Scientists Have Successfully Recorded Data to DNA in a Few Short Minutes
Global data production is estimated to reach 463 exabytes per day by 2025 — which is the equivalent of 212,765,957 DVDs per day, per the World Economic Forum.
Our existing data-storage systems, which can hold only so many 0s and 1s, and consume huge amounts of energy and space, cannot last us forever, putting us on the cusp of a serious data-storage problem that can only worsen over time. DNA-based data storage may come to the rescue as an alternative to hard drives since our genetic code is millions of times more efficient at storing information than current solutions. Now, in a breakthrough development, researchers at Northwestern University have devised a new method for recording information to DNA that takes minutes rather than hours or days.
The researchers utilized a novel enzymatic system to synthesize DNA that records rapidly changing environmental signals straight into its sequences, and this method could revolutionize how scientists examine and record neurons inside the brain.
A faster and higher resolution recording
To record intracellular molecular and digital data to DNA, scientists currently rely on multipart processes that combine new information with existing DNA sequences. This means that, for an accurate recording, they must stimulate and repress the expression of specific proteins, which can take over 10 hours to complete.
The new study's researchers hypothesized they could make this process faster by utilizing a new method they call "Time-sensitive Untemplated Recording using Tdt for Local Environmental Signals", or TURTLES. This way, they would synthesize completely new DNA rather than copying a template of it. The method enabled the data to be recorded into the genetic code in a matter of minutes.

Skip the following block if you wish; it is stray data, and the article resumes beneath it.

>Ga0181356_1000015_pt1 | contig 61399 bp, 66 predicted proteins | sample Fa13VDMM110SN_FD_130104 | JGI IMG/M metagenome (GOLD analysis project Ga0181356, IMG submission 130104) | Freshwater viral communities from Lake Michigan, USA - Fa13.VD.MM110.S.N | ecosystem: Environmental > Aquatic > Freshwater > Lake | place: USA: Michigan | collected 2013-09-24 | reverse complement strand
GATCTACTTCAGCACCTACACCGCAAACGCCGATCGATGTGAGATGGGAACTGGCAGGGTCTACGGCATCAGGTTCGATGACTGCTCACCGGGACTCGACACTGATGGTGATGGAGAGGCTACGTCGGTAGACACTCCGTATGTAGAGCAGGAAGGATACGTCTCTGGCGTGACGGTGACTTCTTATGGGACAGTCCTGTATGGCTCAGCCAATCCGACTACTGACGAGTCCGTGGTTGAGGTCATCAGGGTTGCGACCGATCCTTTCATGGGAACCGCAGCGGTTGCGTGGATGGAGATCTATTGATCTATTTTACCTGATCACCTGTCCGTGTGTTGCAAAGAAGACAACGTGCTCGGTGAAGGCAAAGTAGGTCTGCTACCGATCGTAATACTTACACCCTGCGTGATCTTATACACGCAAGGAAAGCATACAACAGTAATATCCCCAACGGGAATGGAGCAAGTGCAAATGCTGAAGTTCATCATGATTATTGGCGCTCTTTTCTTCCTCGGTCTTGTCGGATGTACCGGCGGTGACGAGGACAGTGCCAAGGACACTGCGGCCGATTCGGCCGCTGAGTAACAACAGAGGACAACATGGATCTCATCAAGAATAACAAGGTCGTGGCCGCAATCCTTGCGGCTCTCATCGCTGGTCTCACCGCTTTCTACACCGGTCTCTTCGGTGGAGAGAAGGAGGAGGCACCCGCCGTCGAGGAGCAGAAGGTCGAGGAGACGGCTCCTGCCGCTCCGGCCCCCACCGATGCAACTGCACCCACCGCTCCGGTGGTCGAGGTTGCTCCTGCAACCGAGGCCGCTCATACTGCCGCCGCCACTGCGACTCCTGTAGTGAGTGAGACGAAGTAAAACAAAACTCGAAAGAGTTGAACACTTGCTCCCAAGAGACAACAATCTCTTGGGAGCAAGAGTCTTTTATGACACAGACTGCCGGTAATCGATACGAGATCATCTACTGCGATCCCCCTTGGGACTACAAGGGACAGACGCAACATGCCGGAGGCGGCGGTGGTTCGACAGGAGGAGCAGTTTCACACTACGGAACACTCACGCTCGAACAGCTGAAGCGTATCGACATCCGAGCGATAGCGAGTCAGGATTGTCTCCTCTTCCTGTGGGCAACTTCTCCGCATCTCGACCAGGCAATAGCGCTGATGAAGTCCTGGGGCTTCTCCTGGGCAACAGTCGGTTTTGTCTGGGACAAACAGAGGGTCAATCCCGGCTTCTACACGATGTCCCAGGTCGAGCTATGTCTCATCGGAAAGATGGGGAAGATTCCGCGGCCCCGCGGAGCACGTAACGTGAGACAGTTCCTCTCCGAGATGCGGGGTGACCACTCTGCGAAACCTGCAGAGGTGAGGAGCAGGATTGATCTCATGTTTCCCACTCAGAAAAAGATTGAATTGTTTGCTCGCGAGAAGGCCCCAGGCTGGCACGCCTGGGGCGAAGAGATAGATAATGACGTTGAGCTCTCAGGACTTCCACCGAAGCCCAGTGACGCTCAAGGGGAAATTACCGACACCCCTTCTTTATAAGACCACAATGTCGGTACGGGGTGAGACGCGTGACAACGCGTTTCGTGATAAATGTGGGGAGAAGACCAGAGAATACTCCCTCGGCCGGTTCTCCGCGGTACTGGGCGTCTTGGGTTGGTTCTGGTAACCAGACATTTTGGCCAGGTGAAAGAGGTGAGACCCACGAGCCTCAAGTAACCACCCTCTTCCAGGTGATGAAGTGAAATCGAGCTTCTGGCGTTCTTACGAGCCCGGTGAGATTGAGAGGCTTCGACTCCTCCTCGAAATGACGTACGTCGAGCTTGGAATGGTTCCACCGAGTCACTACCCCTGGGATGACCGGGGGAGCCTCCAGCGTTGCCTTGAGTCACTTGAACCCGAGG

"Nature is good at copying DNA, but we really wanted to be able to write DNA from scratch," Northwestern engineering professor Keith E.J. Tyo, the paper's senior author, said, in the press release. "The ex vivo (outside the body) way to do this involves a slow, chemical synthesis. Our method is much cheaper to write information because the enzyme that synthesizes the DNA can be directly manipulated. State-of-the-art intracellular recordings are even slower because they require the mechanical steps of protein expression in response to signals, as opposed to our enzymes which are all expressed ahead of time and can continuously store information."
This could be a potential solution to address the explosive growth in data storage needs, as well as carrying brain research forward. "This is a really exciting proof of concept for methods that could one day lets us study the interactions between millions of cells simultaneously," said Namita Bhan, co-first author and a postdoctoral researcher in Tyo's lab.
"If you look at how current technology scales over time, it could be decades before we can even record an entire cockroach brain simultaneously with existing technologies—let alone the tens of billions of neurons in human brains," said co-first author Alec Callisto, who is also a graduate student in Tyo's lab. "So that's something we'd really like to accelerate."
The researchers are currently working on the genomic infrastructure and cellular techniques needed for reliable intracellular recording, and they hope that other engineers will be interested in the method and use it to record signals for their research.